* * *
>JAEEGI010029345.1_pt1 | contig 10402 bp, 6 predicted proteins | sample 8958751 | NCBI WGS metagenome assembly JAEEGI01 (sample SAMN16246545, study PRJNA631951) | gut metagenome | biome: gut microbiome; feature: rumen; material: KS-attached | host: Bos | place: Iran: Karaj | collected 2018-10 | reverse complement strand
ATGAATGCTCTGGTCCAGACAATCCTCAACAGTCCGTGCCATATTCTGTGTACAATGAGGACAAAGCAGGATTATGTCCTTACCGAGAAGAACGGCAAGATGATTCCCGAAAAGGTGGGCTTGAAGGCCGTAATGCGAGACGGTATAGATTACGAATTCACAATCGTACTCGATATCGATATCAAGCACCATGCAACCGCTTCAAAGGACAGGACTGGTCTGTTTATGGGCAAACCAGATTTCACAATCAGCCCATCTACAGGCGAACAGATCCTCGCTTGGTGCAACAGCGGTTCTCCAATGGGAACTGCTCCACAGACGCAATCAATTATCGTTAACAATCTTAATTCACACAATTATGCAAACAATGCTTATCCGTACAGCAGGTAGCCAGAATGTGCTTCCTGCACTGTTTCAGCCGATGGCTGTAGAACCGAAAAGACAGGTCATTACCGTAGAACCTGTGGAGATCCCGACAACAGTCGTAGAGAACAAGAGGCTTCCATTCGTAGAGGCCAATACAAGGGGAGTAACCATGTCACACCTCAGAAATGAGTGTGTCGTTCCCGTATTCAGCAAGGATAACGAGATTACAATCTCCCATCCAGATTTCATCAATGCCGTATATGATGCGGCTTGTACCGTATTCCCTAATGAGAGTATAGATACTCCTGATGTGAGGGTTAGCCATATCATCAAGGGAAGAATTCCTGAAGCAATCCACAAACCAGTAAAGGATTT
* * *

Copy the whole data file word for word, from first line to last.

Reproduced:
>JAEEGI010029345.1_pt1 | contig 10402 bp, 6 predicted proteins | sample 8958751 | NCBI WGS metagenome assembly JAEEGI01 (sample SAMN16246545, study PRJNA631951) | gut metagenome | biome: gut microbiome; feature: rumen; material: KS-attached | host: Bos | place: Iran: Karaj | collected 2018-10 | reverse complement strand
ATGAATGCTCTGGTCCAGACAATCCTCAACAGTCCGTGCCATATTCTGTGTACAATGAGGACAAAGCAGGATTATGTCCTTACCGAGAAGAACGGCAAGATGATTCCCGAAAAGGTGGGCTTGAAGGCCGTAATGCGAGACGGTATAGATTACGAATTCACAATCGTACTCGATATCGATATCAAGCACCATGCAACCGCTTCAAAGGACAGGACTGGTCTGTTTATGGGCAAACCAGATTTCACAATCAGCCCATCTACAGGCGAACAGATCCTCGCTTGGTGCAACAGCGGTTCTCCAATGGGAACTGCTCCACAGACGCAATCAATTATCGTTAACAATCTTAATTCACACAATTATGCAAACAATGCTTATCCGTACAGCAGGTAGCCAGAATGTGCTTCCTGCACTGTTTCAGCCGATGGCTGTAGAACCGAAAAGACAGGTCATTACCGTAGAACCTGTGGAGATCCCGACAACAGTCGTAGAGAACAAGAGGCTTCCATTCGTAGAGGCCAATACAAGGGGAGTAACCATGTCACACCTCAGAAATGAGTGTGTCGTTCCCGTATTCAGCAAGGATAACGAGATTACAATCTCCCATCCAGATTTCATCAATGCCGTATATGATGCGGCTTGTACCGTATTCCCTAATGAGAGTATAGATACTCCTGATGTGAGGGTTAGCCATATCATCAAGGGAAGAATTCCTGAAGCAATCCACAAACCAGTAAAGGATTT